What is Deafness?
Many words and expressions have been used over the years to describe Deafness but most have no place in modern society, for example, ‘deaf and dumb’ and ‘hearing impaired’.
To understand the different types of deafness, it’s helpful to know about the various classifications.
The word ‘deaf’ is an umbrella term used to describe people with all degrees of deafness.
For profoundly Deaf people in the UK, British Sign Language (BSL) is usually their first or preferred language. The capital ‘D’ is not a typing error – it is used to denote the pride that people have in their deafness. BSL users belong to a Deaf community that is very proud of its language, heritage and culture. Deaf people consider themselves a linguistic minority and not disabled; to the Deaf community, deafness is not a problem that needs to be fixed.
BSL has its own grammar and sentence structure and is not a signed equivalent of English. For the majority of Deaf people in the UK, English is a second or third language.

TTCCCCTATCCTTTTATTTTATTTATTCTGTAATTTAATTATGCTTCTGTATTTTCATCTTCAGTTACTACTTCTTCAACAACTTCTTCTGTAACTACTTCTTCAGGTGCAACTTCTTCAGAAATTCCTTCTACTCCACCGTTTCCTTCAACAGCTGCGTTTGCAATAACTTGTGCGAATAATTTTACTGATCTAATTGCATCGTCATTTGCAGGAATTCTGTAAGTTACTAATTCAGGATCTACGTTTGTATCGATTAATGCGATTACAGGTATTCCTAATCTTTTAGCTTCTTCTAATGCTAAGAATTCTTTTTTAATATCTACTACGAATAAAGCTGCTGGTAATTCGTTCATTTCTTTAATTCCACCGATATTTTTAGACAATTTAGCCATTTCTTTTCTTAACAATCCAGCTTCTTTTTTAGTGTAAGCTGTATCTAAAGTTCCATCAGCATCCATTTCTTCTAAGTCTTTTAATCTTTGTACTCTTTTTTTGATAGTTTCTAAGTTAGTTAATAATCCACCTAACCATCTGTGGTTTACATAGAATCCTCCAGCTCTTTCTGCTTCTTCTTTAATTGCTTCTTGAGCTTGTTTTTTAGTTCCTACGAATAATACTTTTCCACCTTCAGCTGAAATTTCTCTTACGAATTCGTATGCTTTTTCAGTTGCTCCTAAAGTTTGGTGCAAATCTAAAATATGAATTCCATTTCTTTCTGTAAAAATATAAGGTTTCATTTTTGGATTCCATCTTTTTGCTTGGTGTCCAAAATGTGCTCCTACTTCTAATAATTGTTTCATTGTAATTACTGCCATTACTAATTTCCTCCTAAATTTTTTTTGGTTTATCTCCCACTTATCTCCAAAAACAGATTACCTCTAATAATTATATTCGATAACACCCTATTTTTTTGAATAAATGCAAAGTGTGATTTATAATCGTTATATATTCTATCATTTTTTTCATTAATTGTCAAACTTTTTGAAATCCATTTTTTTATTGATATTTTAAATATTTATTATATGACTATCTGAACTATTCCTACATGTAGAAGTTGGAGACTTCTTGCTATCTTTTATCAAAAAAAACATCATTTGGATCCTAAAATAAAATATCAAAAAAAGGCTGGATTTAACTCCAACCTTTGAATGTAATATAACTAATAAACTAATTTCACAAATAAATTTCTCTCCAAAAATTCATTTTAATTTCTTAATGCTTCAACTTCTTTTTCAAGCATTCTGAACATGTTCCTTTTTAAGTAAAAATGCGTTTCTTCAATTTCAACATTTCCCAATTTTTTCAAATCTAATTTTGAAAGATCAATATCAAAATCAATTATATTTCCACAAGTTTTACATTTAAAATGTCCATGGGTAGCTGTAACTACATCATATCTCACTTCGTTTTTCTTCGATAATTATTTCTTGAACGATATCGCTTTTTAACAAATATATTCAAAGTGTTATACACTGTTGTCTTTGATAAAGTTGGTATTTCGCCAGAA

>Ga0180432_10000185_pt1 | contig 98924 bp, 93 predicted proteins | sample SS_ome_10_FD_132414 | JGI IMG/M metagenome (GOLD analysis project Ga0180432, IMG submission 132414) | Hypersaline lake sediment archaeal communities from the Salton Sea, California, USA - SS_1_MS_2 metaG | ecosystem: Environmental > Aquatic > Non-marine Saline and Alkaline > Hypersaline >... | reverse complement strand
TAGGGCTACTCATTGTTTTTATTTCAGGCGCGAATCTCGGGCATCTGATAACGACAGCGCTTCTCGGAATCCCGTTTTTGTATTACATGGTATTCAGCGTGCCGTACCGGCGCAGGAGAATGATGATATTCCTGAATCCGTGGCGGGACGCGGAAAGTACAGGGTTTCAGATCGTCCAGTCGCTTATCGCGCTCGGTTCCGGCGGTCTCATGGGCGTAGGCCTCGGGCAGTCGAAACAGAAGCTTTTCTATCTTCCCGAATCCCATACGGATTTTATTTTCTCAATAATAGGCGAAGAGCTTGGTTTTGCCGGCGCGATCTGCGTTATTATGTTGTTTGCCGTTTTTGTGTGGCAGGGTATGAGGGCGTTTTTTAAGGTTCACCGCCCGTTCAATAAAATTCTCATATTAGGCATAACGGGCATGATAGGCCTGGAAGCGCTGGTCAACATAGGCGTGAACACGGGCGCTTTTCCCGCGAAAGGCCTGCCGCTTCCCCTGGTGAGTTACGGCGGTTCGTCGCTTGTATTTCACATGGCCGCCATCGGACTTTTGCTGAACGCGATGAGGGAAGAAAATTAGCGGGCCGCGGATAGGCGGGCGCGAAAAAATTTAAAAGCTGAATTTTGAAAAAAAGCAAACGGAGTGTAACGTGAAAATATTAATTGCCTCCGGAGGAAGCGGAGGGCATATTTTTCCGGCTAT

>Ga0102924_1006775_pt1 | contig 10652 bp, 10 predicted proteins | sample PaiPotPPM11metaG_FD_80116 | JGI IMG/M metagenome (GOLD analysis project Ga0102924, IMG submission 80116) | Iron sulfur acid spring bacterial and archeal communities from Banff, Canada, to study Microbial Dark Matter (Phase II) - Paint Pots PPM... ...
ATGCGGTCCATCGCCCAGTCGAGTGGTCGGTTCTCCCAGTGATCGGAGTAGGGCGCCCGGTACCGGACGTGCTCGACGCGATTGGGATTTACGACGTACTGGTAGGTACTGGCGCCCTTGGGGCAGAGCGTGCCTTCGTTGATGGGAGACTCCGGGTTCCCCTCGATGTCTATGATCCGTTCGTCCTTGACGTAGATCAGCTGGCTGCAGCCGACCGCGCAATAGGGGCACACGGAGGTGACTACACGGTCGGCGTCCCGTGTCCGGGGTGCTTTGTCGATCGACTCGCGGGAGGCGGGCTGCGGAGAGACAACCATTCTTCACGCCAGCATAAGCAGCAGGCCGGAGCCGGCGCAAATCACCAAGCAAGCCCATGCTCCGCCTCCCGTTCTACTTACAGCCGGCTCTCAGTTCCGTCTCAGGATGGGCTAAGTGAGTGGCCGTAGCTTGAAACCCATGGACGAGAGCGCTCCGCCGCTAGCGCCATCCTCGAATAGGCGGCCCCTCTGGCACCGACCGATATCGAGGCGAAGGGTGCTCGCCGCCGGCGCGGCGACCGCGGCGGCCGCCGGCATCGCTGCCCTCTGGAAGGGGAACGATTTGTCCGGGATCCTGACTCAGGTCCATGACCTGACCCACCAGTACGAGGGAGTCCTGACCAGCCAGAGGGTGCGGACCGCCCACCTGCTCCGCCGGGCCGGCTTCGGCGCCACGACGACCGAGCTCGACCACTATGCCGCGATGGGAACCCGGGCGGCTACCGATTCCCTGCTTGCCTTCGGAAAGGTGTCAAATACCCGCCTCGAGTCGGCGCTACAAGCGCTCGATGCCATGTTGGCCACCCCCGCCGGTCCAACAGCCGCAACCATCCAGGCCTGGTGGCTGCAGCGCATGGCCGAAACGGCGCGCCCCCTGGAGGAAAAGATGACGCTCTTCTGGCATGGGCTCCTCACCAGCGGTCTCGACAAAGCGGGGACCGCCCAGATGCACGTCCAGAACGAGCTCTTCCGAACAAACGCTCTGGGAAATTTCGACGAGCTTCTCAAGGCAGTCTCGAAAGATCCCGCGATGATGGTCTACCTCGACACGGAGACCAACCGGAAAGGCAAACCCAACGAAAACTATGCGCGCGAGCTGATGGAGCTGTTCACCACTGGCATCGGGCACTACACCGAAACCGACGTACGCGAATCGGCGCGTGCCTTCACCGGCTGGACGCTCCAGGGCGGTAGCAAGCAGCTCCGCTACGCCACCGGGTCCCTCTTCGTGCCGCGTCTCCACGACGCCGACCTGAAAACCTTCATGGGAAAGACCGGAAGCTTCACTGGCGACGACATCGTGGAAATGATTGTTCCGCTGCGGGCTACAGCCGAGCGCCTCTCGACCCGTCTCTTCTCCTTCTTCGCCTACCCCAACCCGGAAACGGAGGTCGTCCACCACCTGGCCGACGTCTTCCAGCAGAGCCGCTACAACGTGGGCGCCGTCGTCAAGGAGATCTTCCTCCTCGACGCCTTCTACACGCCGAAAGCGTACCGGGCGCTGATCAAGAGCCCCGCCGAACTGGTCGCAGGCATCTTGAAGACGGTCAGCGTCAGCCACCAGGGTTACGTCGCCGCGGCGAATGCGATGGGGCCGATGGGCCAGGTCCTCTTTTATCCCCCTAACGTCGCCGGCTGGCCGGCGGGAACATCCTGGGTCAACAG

“All deaf people, regardless of whether they are proud members of a culturally rich community, or an older person who has lost hearing with age, experience barriers when it comes to accessing communication”
The third term is something many people may not know – deafened. This is used to describe people who become severely or profoundly deaf after learning to speak, and often happens as a result of illness or an accident. Becoming deafened in adult life is a life-changing event with far-reaching consequences, not only for the deafened person, but also for their friends and family.
The final term covered here is, Deafblind. Deafblindness is, as the name would suggest, a combination of sight and hearing loss.
Most Deafblind people have some residual hearing or sight but all will experience barriers in terms of access to communication and services.
All deaf people, regardless of whether they are proud members of a culturally rich community, or an older person who has lost hearing with age, experience the same barriers when it comes to accessing communication. Unless you see a hearing aid or until a Deaf person raises their hands to speak, Deafness can be invisible. If you are deaf everyday activities can be a real challenge; getting services you want or need sometimes feels impossible.